Illustrated with author Eric Sloane's own sketches, it features his insight into the enormously varied and useful qualities of wood.
Viewed over several hundred years of use in the US. Topics include the aesthetics of wood, wooden implements, and carpentry, Sloane talks of the resourcefulness of early Americans in their use of this precious commodity. From cradle to coffin, the pioneer was surrounded by wood. It was used to make tools, fence the land, and build barns. People sat at wooden tables on wooden chairs and ate from wooden dishes. Charcoal, one of the many by-products of wood, was used to preserve meat, remove offensive odors, and produce ink. The bark of various trees was processed to make medicine. Originally published in 1965 by Funk & Wagnalls (remember "look THAT up in your Funk & Wagnalls...?) Dover has re-pub'd this nice book, and made it affordable as well.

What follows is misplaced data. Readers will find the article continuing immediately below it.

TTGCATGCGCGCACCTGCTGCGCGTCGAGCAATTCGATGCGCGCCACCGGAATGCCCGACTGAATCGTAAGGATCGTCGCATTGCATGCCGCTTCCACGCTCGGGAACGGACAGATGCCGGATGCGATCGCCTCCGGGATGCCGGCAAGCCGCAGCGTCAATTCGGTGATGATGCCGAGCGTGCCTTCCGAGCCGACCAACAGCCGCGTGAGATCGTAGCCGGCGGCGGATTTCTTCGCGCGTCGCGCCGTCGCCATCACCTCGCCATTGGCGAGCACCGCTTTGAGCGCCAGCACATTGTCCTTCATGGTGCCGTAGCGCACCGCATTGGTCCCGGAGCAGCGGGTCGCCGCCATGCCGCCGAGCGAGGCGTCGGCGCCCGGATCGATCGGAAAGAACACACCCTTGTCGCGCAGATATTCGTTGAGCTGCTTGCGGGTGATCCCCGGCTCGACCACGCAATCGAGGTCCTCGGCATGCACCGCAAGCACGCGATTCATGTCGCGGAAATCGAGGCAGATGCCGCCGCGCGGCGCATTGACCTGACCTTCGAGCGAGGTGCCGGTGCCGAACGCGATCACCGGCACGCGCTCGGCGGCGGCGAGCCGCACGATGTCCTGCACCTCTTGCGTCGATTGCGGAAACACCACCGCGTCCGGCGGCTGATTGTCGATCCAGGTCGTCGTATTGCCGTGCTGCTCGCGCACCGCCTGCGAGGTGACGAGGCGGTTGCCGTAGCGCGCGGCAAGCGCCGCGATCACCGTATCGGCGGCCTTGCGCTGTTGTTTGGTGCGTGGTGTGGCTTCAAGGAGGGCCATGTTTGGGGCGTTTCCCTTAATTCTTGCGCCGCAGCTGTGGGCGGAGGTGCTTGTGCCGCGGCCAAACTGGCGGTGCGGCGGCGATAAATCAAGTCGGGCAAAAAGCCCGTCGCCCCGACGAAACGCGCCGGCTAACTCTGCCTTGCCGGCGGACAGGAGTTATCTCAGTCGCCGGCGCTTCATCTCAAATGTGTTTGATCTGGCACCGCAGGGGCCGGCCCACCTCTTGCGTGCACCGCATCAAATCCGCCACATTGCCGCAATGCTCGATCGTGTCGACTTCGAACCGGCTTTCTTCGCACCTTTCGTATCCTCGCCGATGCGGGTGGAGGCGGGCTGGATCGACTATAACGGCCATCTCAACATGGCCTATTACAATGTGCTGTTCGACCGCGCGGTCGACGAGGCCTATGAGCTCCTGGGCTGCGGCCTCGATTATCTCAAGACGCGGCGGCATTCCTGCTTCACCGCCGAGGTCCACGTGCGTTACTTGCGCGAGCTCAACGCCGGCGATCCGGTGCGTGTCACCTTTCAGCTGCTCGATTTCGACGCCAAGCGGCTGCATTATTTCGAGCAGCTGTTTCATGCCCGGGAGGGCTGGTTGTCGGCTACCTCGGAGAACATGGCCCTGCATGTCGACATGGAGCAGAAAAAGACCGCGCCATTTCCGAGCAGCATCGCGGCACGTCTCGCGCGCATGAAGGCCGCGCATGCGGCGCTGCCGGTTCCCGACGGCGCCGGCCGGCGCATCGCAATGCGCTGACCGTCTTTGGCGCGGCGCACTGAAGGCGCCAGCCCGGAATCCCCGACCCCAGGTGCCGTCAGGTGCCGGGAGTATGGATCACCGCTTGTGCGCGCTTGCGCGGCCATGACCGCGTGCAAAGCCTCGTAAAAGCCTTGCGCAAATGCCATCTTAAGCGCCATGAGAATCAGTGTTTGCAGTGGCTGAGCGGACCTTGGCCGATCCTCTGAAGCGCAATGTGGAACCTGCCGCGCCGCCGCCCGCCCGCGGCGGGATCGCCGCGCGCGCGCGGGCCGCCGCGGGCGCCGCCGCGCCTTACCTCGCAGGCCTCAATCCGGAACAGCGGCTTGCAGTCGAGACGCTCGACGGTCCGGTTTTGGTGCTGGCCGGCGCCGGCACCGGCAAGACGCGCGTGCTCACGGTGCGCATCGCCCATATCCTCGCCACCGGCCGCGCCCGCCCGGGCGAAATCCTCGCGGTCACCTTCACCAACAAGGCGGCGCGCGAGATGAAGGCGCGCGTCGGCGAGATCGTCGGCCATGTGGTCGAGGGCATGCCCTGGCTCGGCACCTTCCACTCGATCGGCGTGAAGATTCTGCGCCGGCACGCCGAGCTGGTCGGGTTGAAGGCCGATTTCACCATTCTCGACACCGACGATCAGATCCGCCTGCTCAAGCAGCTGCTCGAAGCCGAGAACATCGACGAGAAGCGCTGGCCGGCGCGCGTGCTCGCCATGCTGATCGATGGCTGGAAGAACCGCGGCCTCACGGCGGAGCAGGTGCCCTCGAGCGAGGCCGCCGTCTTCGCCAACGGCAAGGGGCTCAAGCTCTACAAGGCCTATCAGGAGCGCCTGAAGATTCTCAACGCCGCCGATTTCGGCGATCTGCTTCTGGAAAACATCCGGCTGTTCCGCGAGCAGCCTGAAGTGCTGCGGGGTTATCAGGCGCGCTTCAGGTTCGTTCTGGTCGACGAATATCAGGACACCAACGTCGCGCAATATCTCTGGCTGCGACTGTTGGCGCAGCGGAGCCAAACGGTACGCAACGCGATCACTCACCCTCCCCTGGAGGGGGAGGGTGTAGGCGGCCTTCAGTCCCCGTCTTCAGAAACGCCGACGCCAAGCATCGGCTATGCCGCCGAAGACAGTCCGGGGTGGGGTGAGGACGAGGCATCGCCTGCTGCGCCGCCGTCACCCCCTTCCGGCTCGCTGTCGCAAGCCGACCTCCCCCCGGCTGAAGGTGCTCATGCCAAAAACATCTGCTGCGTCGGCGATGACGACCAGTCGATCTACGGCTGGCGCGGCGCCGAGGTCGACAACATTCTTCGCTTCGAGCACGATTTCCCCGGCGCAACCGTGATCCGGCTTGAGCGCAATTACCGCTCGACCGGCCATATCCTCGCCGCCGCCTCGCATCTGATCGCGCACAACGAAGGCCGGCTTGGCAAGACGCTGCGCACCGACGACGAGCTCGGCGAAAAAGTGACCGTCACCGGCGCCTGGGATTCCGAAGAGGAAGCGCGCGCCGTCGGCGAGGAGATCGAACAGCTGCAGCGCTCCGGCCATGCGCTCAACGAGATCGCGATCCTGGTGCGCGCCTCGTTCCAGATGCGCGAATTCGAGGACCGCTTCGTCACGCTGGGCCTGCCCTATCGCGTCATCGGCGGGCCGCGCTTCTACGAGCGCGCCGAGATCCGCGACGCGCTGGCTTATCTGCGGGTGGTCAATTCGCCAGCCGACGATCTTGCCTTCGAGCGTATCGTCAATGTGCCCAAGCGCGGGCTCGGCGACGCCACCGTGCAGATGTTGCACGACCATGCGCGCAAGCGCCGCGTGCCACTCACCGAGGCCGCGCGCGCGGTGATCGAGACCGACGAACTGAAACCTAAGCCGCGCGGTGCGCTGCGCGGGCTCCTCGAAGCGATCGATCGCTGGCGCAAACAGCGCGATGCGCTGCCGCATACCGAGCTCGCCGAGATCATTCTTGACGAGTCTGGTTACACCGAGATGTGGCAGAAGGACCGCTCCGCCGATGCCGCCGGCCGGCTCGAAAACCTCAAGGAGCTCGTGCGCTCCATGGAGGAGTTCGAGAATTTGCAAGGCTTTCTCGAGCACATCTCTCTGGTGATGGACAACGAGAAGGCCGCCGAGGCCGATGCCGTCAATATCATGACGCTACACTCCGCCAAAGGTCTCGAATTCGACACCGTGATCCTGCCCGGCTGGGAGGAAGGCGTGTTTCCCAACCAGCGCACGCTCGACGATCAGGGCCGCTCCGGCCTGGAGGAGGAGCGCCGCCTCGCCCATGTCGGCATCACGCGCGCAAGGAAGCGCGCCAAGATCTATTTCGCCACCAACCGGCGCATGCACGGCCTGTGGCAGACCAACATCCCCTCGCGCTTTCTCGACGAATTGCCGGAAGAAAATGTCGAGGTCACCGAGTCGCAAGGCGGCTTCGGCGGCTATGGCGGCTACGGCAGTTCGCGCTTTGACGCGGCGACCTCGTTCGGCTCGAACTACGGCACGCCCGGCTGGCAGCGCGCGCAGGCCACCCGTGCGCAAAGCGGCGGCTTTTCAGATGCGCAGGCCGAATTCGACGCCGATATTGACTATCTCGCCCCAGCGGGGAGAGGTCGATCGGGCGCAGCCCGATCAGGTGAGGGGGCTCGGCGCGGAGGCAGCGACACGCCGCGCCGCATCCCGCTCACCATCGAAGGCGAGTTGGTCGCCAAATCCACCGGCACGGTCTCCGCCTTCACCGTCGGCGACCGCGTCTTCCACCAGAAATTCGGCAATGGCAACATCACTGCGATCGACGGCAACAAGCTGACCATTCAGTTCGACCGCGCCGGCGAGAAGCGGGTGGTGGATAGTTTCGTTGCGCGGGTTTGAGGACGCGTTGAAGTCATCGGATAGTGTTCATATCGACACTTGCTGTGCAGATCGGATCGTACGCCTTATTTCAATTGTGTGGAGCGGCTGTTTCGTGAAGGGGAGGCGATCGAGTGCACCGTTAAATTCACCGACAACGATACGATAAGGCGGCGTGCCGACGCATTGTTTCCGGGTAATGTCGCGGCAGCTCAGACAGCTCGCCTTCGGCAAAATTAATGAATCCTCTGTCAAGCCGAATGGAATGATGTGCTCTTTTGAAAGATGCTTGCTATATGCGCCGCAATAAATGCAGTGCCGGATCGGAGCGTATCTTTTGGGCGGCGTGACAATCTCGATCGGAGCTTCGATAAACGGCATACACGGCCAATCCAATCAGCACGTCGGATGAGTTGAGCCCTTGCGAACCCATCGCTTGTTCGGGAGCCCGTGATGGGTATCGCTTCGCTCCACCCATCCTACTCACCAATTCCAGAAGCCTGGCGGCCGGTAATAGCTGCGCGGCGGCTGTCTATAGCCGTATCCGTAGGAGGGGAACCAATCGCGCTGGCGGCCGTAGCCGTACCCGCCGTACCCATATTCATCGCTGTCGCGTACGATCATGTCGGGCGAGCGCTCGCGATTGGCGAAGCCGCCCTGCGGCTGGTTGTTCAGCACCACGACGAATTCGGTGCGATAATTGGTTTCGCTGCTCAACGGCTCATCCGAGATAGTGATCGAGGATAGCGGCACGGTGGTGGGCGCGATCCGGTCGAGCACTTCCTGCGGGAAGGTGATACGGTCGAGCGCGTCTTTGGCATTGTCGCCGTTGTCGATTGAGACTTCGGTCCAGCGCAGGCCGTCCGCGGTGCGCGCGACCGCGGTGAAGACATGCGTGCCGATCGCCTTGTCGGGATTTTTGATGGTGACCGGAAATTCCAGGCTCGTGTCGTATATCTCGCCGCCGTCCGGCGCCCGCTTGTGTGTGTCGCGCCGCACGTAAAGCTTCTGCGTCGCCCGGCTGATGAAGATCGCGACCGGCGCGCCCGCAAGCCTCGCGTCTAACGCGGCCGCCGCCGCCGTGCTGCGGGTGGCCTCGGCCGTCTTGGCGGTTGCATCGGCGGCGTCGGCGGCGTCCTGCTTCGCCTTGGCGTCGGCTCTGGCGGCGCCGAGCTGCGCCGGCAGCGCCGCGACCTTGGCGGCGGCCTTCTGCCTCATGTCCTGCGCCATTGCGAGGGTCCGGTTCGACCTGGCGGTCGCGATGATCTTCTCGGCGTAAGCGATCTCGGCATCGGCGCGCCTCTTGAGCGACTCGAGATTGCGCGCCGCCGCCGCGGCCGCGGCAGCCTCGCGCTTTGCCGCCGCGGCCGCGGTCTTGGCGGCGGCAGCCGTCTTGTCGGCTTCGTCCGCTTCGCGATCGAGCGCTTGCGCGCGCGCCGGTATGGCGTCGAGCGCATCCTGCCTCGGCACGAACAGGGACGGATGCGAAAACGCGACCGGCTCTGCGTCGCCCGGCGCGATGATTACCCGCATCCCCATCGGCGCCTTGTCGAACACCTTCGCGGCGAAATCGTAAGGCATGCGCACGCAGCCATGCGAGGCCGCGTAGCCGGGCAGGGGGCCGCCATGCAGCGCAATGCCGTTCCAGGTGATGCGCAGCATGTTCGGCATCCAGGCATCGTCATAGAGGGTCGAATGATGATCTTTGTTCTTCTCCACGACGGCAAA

And, thanks to Charlie N. for the link to the Eric Sloan Museum.
by Eric Sloane
112 pp softcover
8-3/8 x 11
Written in a story fashion, Sloane covers a vast wealth of knowledge of trees and how to work wood. Boat builders need to know what the characteristics of various species are and the methodology for dealing with them. Realizing that non-living wood from a tree is still a changing material as it ages and adapts to the environment and seasons is essential. Sloane is terrific at relaying this information.